What techniques are available for estimating the number of foxes?

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Re-captured fox cubs

Determining the absolute fox density is difficult, and is often not feasible because of time and financial constraints. Different methods are available to estimate fox populations, all of which have pros and cons. Fox density indices based on field data like, spotlight counts, radio-tracking, transect counting, faeces counting, tracking stations etc., are not easy to obtain as they are time and labour intensive (for review see here).

Although these methods may provide reliable data, they can only give a regional estimate for the area under investigation, and therefore cannot be extrapolated to other areas. Furthermore, these methods do not give an estimate of the absolute density but only of the relative abundance.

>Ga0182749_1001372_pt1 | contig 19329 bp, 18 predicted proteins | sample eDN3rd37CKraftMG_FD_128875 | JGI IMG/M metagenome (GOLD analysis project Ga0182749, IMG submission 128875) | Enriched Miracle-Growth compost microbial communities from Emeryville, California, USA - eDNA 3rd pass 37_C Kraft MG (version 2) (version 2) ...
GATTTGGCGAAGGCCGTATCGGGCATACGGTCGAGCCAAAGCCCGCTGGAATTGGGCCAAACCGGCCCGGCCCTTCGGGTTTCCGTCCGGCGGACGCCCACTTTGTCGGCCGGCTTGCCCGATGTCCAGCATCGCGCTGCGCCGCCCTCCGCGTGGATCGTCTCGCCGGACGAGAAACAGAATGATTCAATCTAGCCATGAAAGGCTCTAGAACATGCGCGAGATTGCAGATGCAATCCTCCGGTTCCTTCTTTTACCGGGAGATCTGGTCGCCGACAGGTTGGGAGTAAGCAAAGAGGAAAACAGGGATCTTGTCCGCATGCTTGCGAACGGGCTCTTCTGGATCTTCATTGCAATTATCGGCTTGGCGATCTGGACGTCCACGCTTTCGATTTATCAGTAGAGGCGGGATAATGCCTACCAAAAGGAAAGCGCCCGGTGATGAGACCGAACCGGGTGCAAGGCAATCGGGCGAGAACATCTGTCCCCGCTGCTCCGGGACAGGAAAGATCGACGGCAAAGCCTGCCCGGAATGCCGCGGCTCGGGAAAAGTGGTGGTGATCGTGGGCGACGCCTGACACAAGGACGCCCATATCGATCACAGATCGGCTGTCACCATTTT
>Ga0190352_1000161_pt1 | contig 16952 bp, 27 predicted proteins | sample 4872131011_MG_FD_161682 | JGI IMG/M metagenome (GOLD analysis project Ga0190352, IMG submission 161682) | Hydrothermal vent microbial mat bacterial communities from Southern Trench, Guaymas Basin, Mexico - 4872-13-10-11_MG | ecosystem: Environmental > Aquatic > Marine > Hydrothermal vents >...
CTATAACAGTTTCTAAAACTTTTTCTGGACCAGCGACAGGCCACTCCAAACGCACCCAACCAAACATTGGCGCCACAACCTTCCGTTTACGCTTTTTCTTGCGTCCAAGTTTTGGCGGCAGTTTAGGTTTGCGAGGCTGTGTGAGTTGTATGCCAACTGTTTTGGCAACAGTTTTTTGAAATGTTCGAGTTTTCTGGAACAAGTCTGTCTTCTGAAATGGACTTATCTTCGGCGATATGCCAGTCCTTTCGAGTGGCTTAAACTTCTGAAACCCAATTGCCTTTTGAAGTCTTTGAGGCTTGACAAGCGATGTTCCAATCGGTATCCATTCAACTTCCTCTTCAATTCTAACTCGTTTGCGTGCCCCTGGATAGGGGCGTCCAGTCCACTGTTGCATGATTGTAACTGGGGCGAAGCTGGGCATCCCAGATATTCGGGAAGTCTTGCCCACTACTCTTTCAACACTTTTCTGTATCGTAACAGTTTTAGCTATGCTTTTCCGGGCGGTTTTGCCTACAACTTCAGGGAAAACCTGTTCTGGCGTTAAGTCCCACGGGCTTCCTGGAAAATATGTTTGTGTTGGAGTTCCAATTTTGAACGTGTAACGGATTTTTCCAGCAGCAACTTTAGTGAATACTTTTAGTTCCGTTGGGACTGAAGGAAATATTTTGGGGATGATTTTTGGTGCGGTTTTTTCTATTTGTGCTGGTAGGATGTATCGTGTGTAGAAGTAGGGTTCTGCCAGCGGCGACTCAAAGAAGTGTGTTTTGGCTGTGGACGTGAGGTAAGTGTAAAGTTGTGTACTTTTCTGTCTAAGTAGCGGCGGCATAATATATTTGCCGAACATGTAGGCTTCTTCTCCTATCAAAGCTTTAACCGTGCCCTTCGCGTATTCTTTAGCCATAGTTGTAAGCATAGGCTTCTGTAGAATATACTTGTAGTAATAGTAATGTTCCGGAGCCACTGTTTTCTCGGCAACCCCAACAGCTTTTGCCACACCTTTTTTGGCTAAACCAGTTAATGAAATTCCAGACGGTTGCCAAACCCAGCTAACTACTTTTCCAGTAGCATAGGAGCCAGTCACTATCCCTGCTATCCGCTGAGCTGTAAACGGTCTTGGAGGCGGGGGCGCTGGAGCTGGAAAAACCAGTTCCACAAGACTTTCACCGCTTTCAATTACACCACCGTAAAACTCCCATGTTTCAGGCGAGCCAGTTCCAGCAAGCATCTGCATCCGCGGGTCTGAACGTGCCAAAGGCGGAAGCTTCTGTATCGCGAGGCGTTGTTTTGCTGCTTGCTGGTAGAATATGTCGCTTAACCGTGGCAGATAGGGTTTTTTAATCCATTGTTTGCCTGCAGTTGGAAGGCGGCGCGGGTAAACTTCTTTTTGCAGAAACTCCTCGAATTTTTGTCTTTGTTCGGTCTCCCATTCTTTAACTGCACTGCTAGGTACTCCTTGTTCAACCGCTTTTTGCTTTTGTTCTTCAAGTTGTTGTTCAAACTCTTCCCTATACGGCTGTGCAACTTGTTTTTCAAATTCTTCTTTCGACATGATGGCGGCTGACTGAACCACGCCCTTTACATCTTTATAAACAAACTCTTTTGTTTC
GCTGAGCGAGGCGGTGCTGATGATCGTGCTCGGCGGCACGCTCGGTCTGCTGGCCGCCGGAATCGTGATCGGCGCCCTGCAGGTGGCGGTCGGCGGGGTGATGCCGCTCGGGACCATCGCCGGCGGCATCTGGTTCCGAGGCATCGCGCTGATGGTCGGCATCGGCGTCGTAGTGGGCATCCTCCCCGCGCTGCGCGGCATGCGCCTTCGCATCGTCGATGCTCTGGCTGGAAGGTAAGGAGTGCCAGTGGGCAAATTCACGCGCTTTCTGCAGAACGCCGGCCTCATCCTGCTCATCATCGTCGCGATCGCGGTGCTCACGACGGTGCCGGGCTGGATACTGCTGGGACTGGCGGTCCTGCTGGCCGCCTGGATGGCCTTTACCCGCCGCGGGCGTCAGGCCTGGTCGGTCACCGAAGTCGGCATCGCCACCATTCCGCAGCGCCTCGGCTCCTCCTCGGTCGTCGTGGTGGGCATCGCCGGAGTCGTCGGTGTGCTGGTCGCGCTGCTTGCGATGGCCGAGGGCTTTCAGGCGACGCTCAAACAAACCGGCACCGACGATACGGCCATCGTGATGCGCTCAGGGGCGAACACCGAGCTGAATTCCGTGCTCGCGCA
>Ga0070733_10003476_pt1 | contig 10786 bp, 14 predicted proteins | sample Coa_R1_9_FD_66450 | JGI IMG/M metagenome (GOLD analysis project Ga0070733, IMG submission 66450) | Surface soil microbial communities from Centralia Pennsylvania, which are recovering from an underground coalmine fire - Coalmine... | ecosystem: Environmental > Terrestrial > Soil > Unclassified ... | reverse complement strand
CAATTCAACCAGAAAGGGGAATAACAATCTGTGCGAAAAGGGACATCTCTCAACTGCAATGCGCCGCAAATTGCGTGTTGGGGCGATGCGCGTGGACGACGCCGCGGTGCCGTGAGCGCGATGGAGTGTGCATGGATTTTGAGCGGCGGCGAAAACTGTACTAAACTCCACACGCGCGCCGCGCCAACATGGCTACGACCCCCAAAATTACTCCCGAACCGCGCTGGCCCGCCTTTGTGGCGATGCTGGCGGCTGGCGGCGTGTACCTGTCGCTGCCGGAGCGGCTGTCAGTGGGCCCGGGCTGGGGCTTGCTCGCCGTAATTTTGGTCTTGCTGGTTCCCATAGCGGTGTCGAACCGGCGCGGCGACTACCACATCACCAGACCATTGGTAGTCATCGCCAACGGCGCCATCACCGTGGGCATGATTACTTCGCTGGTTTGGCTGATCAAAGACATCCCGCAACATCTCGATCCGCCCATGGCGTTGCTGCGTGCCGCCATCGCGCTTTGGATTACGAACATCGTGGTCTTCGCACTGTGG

To overcome these issues, the hunting index of population density (HIPD) is generally used. This index is also not without bias as it is not only affected by the fox density but also by hunting pressure, and should therefore be used with caution. Nevertheless, the HIPD can be used to obtain general temporal trends for larger areas.


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Version 1 - Last updated November 2012